Anthropology has destroyed and created identities, Nizhny Novgorod Russia often only as a rhetorical exercise. Often unconsciously, by reference to the good old days: more often than not, claustrophobic and narrow-minded, closed, identities. The problem isn’t invention—new cultures are always the result of continuous and problematic construction—Nizhny Novgorod Russia but the how and why of invention: for what purpose, what project, with what passion, with what love for the world in which we live and work. The founding figures of Nizhny Novgorod Russia the new folklore often didn’t fully understand the old. They confused the old with the new by stoking the fires of regret, by imagining an authenticity and immutability Nizhny Novgorod Russia that didn’t exist. Tradition is transmission, invention, “betrayal,” but to be able to betray it you have to have lived it. Nostalgia on behalf of third parties is unpleasant.
Where is Nizhny Novgorod Russia? – Nizhny Novgorod Russia Map – Map of Nizhny Novgorod Russia Photo Gallery
Turi looks out from the balcony where thirty years ago he had waited for the truck with the dead Carnival, but he is a different Turi. He has changed. The village has changed. The Carnival has changed. The masks have changed. The world has changed. Turi performs a new farce that follows traditional rules, that still speaks of food and hunger, but is linked to the political reality of today.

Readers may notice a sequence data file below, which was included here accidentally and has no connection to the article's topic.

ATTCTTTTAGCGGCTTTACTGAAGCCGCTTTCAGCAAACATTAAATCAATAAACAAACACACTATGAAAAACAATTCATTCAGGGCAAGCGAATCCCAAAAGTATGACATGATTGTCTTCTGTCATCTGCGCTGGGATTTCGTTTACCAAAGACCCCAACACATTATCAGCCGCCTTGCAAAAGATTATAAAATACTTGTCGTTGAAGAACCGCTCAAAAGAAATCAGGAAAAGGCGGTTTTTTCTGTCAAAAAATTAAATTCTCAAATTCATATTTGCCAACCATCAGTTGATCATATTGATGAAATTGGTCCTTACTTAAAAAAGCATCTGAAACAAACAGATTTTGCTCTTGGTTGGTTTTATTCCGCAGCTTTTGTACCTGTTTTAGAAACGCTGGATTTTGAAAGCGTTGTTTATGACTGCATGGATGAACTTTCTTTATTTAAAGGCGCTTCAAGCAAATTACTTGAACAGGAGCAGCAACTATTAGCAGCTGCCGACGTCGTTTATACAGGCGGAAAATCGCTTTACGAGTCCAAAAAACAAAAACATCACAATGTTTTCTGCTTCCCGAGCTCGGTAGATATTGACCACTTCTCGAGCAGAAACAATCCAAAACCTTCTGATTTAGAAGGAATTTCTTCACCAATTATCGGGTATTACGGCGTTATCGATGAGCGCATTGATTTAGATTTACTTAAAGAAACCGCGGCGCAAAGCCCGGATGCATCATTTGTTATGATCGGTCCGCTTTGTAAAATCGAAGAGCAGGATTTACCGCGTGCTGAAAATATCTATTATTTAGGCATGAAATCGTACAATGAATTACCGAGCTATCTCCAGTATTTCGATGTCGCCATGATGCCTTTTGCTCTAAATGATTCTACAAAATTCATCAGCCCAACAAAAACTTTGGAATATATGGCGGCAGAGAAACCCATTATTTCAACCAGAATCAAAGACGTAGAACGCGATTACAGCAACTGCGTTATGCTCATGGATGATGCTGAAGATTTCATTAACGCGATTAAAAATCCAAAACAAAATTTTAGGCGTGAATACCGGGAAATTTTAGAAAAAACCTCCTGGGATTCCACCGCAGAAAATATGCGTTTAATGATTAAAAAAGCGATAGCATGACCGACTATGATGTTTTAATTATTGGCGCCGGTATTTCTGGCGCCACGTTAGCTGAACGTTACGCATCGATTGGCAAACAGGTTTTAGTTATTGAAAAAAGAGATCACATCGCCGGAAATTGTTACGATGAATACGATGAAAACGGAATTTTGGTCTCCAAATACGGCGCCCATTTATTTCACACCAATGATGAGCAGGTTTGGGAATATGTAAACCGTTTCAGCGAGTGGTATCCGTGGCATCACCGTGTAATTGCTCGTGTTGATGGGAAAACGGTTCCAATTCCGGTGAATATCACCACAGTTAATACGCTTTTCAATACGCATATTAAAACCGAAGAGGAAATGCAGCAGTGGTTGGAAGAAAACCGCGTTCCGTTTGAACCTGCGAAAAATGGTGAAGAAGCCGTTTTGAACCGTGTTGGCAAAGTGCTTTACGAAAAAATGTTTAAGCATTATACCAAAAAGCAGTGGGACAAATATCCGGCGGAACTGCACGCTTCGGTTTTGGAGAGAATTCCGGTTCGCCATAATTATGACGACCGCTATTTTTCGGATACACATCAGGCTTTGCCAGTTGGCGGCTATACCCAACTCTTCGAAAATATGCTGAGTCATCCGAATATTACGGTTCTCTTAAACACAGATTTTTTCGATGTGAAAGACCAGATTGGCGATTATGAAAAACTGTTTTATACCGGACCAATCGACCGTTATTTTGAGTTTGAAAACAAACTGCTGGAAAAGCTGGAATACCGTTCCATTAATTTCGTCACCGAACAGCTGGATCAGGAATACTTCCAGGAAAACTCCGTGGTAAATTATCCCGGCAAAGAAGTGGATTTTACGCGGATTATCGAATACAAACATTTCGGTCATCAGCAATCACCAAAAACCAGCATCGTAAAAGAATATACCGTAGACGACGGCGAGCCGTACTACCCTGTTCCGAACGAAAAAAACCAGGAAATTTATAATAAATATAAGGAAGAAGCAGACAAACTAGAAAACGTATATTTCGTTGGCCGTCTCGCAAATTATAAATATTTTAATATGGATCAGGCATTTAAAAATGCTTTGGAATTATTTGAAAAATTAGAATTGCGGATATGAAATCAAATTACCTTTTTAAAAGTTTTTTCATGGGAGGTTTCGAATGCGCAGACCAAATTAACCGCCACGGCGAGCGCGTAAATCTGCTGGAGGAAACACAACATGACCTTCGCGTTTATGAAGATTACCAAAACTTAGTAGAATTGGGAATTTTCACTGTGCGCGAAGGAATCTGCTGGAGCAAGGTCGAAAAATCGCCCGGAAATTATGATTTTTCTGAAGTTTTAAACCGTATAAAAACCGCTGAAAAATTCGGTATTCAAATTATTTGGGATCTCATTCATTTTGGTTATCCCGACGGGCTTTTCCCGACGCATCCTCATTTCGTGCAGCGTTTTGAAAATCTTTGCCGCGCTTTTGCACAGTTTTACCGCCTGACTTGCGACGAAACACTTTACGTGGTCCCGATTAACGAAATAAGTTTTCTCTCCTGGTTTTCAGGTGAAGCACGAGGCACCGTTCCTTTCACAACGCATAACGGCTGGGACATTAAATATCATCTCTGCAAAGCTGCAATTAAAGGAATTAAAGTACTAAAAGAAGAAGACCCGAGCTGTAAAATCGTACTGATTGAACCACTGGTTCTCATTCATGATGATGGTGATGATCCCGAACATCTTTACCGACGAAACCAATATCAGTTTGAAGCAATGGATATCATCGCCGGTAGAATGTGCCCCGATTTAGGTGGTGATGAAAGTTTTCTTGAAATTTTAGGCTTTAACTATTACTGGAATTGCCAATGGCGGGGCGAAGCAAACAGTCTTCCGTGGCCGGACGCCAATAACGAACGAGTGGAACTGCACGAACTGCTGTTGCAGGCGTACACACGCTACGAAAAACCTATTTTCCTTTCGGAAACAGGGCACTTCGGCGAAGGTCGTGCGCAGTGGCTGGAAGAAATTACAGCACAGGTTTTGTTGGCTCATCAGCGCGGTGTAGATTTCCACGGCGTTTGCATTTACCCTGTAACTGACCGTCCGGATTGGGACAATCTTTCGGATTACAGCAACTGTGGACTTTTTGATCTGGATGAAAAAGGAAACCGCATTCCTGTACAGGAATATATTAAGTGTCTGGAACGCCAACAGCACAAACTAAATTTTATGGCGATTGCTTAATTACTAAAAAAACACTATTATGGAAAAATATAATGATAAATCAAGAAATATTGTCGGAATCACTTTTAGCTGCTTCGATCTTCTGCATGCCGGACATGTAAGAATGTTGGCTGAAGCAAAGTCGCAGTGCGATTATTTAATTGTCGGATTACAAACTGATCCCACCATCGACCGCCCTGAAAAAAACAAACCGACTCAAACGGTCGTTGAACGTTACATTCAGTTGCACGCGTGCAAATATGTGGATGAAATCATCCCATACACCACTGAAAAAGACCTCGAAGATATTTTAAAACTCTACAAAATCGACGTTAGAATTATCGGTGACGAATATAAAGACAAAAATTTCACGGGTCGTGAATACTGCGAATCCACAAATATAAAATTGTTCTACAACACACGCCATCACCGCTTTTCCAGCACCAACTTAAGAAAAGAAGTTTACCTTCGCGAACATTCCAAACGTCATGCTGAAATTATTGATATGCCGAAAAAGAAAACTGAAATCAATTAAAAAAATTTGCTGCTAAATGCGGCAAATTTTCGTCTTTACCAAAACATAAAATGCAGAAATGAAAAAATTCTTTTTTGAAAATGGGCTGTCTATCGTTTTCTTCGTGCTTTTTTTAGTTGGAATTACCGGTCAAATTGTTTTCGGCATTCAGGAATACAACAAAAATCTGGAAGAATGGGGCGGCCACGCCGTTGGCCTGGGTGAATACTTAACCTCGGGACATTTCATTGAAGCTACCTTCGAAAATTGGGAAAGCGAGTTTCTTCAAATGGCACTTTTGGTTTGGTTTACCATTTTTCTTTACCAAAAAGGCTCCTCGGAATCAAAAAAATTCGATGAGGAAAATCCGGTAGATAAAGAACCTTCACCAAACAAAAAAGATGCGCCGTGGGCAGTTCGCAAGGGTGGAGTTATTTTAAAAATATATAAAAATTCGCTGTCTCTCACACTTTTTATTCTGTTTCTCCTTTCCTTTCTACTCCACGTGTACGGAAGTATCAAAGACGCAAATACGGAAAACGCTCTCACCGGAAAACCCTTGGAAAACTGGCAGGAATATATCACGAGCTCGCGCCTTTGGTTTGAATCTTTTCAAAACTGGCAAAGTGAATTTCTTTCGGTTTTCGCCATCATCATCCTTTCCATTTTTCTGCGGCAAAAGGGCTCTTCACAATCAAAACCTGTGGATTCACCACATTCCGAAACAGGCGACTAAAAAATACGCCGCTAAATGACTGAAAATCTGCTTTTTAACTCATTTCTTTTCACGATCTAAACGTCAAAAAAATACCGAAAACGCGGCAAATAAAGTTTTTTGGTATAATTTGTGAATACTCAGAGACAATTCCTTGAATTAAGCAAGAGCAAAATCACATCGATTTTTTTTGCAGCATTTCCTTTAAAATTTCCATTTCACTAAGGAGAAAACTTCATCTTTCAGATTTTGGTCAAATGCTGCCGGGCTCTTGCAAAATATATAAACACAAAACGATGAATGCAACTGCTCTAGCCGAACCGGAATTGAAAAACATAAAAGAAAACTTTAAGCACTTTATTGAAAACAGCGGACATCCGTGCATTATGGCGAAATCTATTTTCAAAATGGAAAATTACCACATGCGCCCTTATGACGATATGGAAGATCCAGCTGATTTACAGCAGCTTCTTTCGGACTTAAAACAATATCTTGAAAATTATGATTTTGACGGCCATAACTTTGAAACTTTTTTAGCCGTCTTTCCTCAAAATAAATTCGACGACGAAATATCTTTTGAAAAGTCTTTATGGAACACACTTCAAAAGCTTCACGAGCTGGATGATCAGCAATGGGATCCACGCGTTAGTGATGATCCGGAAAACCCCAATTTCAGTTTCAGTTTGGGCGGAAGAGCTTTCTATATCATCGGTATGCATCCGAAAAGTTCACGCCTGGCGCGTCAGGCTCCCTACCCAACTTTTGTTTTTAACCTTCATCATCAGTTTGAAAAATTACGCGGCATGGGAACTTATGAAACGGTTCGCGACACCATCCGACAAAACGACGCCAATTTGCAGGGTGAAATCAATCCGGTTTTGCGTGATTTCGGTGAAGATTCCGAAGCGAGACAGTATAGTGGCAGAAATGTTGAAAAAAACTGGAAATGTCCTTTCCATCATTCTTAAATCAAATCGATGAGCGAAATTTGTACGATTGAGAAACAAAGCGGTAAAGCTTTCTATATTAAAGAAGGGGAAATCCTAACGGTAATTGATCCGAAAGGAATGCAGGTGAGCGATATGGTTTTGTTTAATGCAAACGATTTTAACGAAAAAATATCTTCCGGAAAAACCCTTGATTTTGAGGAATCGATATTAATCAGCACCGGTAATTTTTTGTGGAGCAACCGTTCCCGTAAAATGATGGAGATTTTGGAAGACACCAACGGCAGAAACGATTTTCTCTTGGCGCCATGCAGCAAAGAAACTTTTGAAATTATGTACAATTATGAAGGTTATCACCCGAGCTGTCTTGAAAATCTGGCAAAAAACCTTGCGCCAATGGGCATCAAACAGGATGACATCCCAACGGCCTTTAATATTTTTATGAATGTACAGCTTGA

Certo fu la morte tua Chi mi deze l’occasione
Pè mu tornu allu paisi Pè mu assistu alli funzione Mu ti lodu e mu ti ciangiu Mu ti assistu all’agonia Preparatimi mu mangiu Ca su chinu d’animia. Preparatimi ‘nu porco Quattru sacchi de ruttami Trenta poste de satizzi Trenta poste de salami ‘Na frittata de cent’ova ‘N’ottantina de ricotte E ‘n braccetto accantu a mia Berlinguer e Andreotti. Quandu ‘nchiani ‘n Paradisu Prega tu Carnelevari Pe’ mu fannu na riforma Mu ni caccianu li corna Pe’ mu vascianu liprezzi Pe’ mu ‘nchiana la pensione Domus mea, domus mea Mu ni passa la diarrea.
His voice rises into the sky, his gaze hides his pain, laughter seems to collapse time and bring everything closer. Turi is overcome with deep feeling as he listens, laughs, and looks around. Carnival isn’t dead, he thinks; the village isn’t dead, he thinks. Perhaps I can return, he thinks.
As soon as he settled back in the village, Turi started dreaming up projects, theatre companies. He made a gift of his travel blogs to the ARCI association to encourage young people to read. Carnival is still celebrated. Vincenzo Iozzo, Vince de Lucia, born in 1947 and emigrated to Canada in the 1960s, returns in the 1970s and becomes, with the help of the young people from ARCI, the driving force behind the carnival. A hairdresser by trade, he composes words and music in a popular style that will become songs of protest, of emigration, of condemnation that young people perform in serenades and during the festival of emigration. The climate of renewal and confidence, however, begins to lose steam. People, once again, start to leave and the village begins to fade.
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